Then, there is The Captain’s Den, an activity room where residents can play board games, dominoes, or poker, shoot pool, borrow paperbacks or DVDs, or write. It even has a kitchen for any events involving the serving of food. Besides for the wide variety of games on the shelf, there are also paperback novels on one shelf and DVDs on another.  On July 4, there will even be a free barbeque for everyone living in the park.

Now, with all of these RVs around, someone might assume that a lot of visiting goes on among park dwellers. Well, yes and no. Yes because we “RV-types” do tend to be friendly and helpful, but no, because we also like our privacy. Many who live in this park and others like it actually live here and work nearby. When they straggle home, the last thing they feel like doing is making small talk for the sake of it. In other words, they — we — nod and say “Hi” while we are out walking our dogs or wave as we pass each other on the road, but we also respect each other’s privacy and space.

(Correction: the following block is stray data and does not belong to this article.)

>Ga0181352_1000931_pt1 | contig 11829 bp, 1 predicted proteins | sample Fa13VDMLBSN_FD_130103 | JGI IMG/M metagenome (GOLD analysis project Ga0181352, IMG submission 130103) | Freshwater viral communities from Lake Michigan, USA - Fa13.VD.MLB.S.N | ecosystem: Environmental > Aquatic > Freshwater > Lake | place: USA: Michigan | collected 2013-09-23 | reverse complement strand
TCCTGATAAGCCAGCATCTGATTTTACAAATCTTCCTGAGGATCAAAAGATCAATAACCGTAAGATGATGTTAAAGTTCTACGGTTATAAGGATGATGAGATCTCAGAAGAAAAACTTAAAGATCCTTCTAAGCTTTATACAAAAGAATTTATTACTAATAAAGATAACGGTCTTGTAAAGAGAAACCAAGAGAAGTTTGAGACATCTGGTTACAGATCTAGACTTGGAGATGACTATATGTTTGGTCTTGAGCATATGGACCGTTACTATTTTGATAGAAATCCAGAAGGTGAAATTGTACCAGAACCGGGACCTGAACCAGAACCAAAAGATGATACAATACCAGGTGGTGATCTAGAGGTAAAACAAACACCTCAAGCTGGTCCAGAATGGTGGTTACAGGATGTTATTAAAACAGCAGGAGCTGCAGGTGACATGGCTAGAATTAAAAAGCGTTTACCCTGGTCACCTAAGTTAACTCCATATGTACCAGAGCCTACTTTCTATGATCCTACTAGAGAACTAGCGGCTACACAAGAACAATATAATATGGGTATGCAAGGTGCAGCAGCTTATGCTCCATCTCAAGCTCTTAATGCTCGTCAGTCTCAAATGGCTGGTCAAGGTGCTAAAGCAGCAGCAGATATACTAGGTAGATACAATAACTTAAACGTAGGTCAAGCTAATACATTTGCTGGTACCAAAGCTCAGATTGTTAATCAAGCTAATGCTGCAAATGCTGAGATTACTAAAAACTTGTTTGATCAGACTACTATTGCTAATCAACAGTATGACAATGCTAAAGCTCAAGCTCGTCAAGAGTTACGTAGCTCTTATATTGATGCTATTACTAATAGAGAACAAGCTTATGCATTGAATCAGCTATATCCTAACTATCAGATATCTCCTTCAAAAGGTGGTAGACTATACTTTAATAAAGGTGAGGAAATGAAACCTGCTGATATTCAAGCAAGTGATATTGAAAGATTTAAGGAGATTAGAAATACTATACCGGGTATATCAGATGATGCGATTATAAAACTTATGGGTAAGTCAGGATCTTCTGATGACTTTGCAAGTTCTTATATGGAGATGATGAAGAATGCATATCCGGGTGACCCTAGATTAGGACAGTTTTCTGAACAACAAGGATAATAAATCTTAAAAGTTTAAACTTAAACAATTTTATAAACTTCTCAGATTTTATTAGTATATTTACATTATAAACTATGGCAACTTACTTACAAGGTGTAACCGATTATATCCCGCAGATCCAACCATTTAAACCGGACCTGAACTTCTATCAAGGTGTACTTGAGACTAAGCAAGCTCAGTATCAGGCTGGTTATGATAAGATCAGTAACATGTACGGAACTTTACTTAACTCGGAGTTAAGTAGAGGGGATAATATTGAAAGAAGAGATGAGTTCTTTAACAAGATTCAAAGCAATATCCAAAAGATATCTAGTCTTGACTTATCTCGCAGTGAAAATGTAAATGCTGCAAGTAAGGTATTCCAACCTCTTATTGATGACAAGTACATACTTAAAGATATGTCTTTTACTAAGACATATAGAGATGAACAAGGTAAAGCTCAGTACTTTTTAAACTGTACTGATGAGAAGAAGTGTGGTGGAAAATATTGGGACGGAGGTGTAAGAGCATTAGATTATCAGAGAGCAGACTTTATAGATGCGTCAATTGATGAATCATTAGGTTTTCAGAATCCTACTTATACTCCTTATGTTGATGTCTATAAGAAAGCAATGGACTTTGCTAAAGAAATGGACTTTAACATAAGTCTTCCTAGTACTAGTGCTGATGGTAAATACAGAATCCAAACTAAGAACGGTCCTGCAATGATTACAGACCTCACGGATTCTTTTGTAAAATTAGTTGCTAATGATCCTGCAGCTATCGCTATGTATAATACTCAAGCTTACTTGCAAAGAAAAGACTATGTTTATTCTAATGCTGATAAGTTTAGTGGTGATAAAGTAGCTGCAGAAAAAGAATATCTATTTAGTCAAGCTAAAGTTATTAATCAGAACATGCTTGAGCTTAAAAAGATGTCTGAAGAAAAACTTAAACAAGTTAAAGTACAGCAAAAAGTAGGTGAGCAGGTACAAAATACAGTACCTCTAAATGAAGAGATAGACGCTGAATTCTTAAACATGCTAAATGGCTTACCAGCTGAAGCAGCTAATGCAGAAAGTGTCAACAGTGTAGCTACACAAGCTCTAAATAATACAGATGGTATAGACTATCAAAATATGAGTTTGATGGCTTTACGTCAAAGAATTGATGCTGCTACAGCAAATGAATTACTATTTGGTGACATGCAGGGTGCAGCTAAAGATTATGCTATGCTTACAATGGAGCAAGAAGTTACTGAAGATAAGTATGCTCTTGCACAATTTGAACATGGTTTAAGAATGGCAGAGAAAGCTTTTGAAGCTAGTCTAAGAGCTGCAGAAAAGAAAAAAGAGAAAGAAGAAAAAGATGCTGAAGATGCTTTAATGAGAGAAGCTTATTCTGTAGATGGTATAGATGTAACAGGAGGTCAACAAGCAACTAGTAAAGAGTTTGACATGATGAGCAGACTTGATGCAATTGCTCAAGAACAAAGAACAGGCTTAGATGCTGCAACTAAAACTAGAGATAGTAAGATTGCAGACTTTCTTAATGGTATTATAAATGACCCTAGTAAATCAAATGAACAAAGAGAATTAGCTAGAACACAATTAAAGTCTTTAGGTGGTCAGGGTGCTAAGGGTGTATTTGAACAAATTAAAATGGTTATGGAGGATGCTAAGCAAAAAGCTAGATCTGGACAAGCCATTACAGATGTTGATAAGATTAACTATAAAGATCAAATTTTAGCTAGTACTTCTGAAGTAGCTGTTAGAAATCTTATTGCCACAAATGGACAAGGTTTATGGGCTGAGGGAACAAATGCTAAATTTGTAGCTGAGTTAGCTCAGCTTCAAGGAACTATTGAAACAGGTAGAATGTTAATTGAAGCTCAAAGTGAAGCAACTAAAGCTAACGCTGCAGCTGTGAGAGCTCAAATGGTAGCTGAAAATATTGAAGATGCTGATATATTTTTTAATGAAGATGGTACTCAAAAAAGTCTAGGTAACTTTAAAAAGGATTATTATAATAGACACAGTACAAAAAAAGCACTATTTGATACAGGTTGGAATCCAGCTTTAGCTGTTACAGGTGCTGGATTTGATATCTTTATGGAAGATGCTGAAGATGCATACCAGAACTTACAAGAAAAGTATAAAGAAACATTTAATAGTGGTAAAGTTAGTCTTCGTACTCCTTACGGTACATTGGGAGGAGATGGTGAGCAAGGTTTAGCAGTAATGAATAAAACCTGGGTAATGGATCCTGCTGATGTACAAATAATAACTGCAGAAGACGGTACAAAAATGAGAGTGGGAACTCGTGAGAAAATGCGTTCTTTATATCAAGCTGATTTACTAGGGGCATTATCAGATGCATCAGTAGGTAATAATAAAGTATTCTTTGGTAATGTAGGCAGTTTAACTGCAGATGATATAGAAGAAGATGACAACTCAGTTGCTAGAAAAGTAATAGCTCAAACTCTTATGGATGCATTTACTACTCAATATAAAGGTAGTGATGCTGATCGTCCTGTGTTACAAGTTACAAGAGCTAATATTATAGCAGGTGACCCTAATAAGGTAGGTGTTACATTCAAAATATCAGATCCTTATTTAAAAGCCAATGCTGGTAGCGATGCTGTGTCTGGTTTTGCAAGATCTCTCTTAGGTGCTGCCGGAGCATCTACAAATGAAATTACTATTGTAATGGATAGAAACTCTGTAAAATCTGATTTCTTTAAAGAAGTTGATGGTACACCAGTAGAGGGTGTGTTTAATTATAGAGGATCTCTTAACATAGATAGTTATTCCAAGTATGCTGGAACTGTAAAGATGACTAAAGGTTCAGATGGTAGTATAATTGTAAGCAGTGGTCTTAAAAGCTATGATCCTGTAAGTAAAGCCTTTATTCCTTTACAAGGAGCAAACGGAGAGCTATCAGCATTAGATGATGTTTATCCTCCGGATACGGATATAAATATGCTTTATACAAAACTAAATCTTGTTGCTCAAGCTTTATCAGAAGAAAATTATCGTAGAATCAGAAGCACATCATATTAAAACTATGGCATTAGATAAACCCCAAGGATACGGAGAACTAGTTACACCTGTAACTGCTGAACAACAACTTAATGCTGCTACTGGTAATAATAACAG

Space. Now that leads me to the next point: pets. Ransom Road has two dog runs with a covered can for disposing of “puppy poo”. Those of us, including Jeff and me, who have fur-babies, have formed the habit of grabbing a plastic bag when we walk our dogs.  Chances are, we’ll need it if we walk them very far. Since we have discovered that stores stock puppy “pee-pads”, only, we have had to improvise, as only one park provided plastic bags at its dog runs. Freezer-size bags are perfect for carrying out this “task” as they fit most hands perfectly, allowing us to turn the bags inside-out when we collect Russet’s “waste” and dump it in the allotted can.

We are now into our second week out of the month we reserved here. Other than the sketchy WiFi, which the management told us about, up front, we have been really happy here, so much so that we are toying with the idea of staying here for one  more month before we go further south, west, east, or north — wherever our rig takes us.

So, dear readers, if any of you have ever stayed in an RV park, what was one thing about it that you liked, or did not like? What did you expect from living there? Please feel free to share one of your experiences. I love hearing from you and reading your comments. Please scroll down to the Comments box below this post and share your thoughts.